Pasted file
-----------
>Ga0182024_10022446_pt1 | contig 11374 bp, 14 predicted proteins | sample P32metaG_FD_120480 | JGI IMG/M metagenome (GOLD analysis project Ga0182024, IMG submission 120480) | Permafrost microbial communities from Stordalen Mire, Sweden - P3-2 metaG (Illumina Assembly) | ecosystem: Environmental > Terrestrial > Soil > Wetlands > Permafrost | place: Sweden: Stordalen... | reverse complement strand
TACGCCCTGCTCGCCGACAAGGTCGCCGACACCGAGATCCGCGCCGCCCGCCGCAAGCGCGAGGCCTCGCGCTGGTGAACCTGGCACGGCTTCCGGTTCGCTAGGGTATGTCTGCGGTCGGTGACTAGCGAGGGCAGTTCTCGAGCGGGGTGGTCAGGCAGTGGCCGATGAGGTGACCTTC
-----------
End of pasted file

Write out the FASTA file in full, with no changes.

>Ga0182024_10022446_pt1 | contig 11374 bp, 14 predicted proteins | sample P32metaG_FD_120480 | JGI IMG/M metagenome (GOLD analysis project Ga0182024, IMG submission 120480) | Permafrost microbial communities from Stordalen Mire, Sweden - P3-2 metaG (Illumina Assembly) | ecosystem: Environmental > Terrestrial > Soil > Wetlands > Permafrost | place: Sweden: Stordalen... | reverse complement strand
TACGCCCTGCTCGCCGACAAGGTCGCCGACACCGAGATCCGCGCCGCCCGCCGCAAGCGCGAGGCCTCGCGCTGGTGAACCTGGCACGGCTTCCGGTTCGCTAGGGTATGTCTGCGGTCGGTGACTAGCGAGGGCAGTTCTCGAGCGGGGTGGTCAGGCAGTGGCCGATGAGGTGACCTTC